Thursday, October 4, 2007

Former CIA officer less hawkish than Dems

Today the National Interest, a conservative foreign policy journal, had a brilliant article written about the saber rattling against Iran after President Ahmadinejad's recent trip to New York. Written by former CIA intelligence officer and Francis Walsingham Fellow for the American Conservative Defense Alliance Philip Giraldi, the article goes into detail about how, in fact, the Iranian president is highly unpopular and if he runs in the 2009 election, he will most likely be defeated by a large margin. This myth about all Iranians supporting the bizarre and often offensive claims of their president is the same bunk as the Red state/Blue state crap (if you need counter-examples see Texas, and the Deep South) peddled to rationalize Bush's reelection in any way aside from pointing to Kerry's miserable campaign.

Furthermore, Ahmadinejad has very little power:

"Contrary to the assertions of Columbia President Lee Bollinger last week, Ahmadinejad is no “petty and cruel dictator.” He is an elected president with very little power, frequently at odds with the country’s religious leadership and its parliament. Even if Iran had a nuclear arsenal, which it does not, his finger would not be on the trigger...He does not command the Iranian armed forces and he does not determine Iranian foreign policy. Far from being a belligerent expansionistic power, the last time Iran attacked a neighbor was in the seventeenth century."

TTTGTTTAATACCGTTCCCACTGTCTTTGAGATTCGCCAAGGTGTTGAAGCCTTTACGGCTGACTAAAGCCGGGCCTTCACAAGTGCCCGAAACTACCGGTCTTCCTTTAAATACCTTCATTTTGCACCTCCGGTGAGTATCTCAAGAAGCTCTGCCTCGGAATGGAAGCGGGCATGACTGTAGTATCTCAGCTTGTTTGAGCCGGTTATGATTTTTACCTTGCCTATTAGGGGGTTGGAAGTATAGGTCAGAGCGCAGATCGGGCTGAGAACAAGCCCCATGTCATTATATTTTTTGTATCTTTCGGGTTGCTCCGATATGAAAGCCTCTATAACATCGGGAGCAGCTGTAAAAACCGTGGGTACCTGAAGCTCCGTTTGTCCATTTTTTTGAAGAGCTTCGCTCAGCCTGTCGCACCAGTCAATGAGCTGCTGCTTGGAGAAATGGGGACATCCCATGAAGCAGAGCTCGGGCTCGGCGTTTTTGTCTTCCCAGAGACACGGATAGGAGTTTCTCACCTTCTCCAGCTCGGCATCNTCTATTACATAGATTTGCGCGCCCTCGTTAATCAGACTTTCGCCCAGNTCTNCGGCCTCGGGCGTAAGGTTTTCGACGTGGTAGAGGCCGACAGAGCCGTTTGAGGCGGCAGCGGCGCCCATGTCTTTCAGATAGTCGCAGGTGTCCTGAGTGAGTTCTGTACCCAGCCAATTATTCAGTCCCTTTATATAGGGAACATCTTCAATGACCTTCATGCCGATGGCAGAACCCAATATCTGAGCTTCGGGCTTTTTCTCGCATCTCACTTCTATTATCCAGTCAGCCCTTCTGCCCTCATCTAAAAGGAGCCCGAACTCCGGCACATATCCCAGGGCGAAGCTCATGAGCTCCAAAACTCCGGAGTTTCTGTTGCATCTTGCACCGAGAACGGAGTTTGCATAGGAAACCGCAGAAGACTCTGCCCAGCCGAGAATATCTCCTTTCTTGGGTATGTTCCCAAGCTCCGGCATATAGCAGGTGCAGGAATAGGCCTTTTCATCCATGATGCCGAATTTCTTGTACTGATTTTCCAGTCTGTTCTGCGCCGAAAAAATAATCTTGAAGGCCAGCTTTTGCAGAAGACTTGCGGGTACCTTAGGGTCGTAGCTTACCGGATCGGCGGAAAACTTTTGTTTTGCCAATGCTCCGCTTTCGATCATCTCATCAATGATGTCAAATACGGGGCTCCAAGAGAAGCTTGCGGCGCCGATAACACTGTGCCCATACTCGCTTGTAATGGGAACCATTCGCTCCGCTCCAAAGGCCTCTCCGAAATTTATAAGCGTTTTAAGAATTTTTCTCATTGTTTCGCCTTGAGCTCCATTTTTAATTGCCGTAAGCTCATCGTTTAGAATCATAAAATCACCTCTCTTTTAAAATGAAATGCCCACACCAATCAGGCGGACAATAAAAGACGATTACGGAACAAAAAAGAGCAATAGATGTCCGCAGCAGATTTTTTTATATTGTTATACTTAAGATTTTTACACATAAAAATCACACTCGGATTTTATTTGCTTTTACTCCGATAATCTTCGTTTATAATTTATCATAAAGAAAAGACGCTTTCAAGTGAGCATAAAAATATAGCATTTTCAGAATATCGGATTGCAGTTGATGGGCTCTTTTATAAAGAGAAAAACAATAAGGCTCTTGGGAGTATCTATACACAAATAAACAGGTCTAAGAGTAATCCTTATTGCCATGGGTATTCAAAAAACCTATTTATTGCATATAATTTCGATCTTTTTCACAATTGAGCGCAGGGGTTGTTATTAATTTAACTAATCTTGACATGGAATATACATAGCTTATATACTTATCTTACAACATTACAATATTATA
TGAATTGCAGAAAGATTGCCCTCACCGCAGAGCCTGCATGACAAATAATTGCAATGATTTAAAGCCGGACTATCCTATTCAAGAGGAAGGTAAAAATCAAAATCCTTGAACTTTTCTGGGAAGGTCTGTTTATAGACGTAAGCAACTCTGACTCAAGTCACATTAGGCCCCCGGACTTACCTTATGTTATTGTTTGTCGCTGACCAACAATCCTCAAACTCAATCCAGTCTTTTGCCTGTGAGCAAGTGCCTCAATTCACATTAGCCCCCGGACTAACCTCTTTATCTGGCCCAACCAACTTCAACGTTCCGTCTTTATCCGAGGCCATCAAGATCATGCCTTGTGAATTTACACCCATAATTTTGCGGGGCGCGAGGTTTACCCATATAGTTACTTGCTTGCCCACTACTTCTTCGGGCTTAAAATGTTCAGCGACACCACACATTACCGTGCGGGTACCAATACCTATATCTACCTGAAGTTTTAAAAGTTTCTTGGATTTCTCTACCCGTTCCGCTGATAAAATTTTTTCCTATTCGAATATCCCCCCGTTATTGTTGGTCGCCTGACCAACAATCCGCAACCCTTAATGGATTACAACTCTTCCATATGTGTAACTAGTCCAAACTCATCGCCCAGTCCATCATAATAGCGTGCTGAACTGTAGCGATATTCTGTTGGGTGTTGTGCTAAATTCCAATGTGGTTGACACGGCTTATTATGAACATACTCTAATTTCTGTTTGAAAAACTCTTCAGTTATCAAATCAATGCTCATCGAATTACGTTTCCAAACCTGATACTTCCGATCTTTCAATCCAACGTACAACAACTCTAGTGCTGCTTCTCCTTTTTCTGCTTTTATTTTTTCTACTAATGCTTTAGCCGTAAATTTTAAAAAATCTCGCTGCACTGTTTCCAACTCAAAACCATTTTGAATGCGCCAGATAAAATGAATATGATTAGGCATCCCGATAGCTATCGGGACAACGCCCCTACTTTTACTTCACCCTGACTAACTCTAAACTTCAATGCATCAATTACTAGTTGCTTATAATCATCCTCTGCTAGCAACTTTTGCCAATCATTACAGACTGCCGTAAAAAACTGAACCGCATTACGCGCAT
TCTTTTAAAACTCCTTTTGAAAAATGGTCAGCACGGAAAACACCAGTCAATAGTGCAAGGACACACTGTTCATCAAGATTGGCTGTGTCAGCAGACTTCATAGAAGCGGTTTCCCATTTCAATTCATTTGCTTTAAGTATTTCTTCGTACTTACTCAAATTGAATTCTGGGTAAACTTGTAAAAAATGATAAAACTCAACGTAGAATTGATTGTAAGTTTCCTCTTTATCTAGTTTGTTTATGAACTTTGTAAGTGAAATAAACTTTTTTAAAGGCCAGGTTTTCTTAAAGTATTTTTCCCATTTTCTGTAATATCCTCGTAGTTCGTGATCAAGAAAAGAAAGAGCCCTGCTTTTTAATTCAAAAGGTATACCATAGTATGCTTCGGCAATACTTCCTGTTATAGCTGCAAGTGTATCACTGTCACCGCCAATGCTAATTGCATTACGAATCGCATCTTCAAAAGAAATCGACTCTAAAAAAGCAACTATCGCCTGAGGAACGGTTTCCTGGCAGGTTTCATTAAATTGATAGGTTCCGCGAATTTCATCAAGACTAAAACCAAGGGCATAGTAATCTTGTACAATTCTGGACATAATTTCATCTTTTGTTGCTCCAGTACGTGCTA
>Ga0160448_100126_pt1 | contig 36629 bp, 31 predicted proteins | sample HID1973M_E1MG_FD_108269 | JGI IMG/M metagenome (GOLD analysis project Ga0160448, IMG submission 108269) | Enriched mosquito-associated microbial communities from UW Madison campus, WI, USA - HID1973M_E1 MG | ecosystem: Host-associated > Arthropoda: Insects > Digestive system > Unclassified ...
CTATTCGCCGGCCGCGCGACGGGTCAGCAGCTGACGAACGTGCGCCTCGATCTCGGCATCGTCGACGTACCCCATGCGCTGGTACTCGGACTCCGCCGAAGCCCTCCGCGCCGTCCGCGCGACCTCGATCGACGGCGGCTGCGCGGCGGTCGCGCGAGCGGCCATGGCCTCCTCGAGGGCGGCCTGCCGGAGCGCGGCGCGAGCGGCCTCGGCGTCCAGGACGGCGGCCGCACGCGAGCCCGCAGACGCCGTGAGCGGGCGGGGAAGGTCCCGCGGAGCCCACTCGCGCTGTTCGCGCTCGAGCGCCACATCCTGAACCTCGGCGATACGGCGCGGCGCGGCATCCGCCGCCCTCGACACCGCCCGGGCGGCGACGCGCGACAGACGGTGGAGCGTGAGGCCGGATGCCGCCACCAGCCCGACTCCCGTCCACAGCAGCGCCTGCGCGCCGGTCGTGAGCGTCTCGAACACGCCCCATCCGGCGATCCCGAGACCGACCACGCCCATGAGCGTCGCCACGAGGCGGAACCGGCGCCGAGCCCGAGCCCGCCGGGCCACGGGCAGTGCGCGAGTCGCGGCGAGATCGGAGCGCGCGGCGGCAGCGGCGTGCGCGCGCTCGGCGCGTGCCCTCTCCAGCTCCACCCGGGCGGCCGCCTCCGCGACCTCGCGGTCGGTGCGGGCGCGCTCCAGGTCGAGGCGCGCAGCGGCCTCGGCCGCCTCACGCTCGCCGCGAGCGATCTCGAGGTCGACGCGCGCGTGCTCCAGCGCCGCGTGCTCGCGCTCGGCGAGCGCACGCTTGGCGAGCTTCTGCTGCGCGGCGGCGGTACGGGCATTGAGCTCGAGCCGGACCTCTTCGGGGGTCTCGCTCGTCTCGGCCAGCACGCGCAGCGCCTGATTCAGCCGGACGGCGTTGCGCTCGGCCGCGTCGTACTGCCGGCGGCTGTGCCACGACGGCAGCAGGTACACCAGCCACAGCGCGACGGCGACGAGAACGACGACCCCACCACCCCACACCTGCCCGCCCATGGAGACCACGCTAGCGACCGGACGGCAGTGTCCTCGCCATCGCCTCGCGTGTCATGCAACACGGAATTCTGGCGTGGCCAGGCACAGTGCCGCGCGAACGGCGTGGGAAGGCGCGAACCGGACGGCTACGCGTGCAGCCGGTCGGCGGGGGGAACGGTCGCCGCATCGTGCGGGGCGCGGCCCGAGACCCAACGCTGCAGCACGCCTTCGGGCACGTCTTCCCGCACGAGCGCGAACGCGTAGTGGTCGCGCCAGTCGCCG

I only wish those who froth at the mouth at the thought of attacking Iran to ensure regional stability and peace could point to our over 300 year abstention from invading other countries.

Giraldi continues by challenging the reality of the 'diplomatic approach':
"Bilateral sessions in Baghdad have consisted of little more than staking out adversarial positions. The United States is demanding that Iran suspend its nuclear enrichment program as a precondition for serious negotiations, but Iran is legally entitled to carry out enrichment as part of an energy program and both the Iranian public and the government are strongly supportive of that right. The U.S. insistence on Iranian capitulation in advance of any talks means that the negotiations are intended to be a non-starter, leaving only a military solution to the Iran problem."
As far as destabilizing intervention in Iraq and Afghanistan, a key claim by both Democrats and Republicans, any definitive evidence proffered by the White House is undercut by the rampant arms black market in Central Asia and contradicted by the Iraqi and Afghani governments. Nor, according to this expert, is there any solid evidence of a nuclear arms program.

Ultimately, Giraldi chastises Congress for not challenging the White House and paving the way for military intervention with the Kyl-Lieberman amendment to the Defense Procurement that classifies the Iranian Revolutionary Guard a terrorist organization.

On the whole this article is a brilliantly sober assessment of the bluster and hawkishness that has been drippings from the presses and mouths of many these last few weeks. The major issue Giraldi fails to address (and considering his job, I'm not surprised) is the rise in anti-Arab and Muslim racism that pauly talks about in his most recent post. The effects of justifying imperialist policy abroad IS being felt at home.